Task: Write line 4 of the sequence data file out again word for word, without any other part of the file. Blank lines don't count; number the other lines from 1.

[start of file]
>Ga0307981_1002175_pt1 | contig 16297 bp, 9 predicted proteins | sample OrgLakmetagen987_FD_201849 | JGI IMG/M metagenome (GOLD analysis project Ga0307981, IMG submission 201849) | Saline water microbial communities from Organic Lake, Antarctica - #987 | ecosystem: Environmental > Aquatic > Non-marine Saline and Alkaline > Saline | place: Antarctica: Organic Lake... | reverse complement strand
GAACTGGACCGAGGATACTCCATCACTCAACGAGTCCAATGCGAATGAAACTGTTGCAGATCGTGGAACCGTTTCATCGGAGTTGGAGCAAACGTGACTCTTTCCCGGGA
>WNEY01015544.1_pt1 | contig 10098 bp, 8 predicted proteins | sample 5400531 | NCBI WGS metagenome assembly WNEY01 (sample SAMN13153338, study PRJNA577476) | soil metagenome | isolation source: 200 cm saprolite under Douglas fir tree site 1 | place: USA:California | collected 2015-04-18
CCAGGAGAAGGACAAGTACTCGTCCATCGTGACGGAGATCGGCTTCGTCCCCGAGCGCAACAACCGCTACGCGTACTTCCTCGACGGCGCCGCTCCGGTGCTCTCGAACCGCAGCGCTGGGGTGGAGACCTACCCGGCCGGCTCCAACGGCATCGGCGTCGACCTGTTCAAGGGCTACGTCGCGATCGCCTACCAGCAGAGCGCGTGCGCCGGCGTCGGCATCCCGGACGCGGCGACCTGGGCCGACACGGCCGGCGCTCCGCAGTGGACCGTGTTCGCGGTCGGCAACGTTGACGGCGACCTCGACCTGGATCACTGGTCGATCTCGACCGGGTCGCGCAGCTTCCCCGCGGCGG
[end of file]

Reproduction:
CCAGGAGAAGGACAAGTACTCGTCCATCGTGACGGAGATCGGCTTCGTCCCCGAGCGCAACAACCGCTACGCGTACTTCCTCGACGGCGCCGCTCCGGTGCTCTCGAACCGCAGCGCTGGGGTGGAGACCTACCCGGCCGGCTCCAACGGCATCGGCGTCGACCTGTTCAAGGGCTACGTCGCGATCGCCTACCAGCAGAGCGCGTGCGCCGGCGTCGGCATCCCGGACGCGGCGACCTGGGCCGACACGGCCGGCGCTCCGCAGTGGACCGTGTTCGCGGTCGGCAACGTTGACGGCGACCTCGACCTGGATCACTGGTCGATCTCGACCGGGTCGCGCAGCTTCCCCGCGGCGG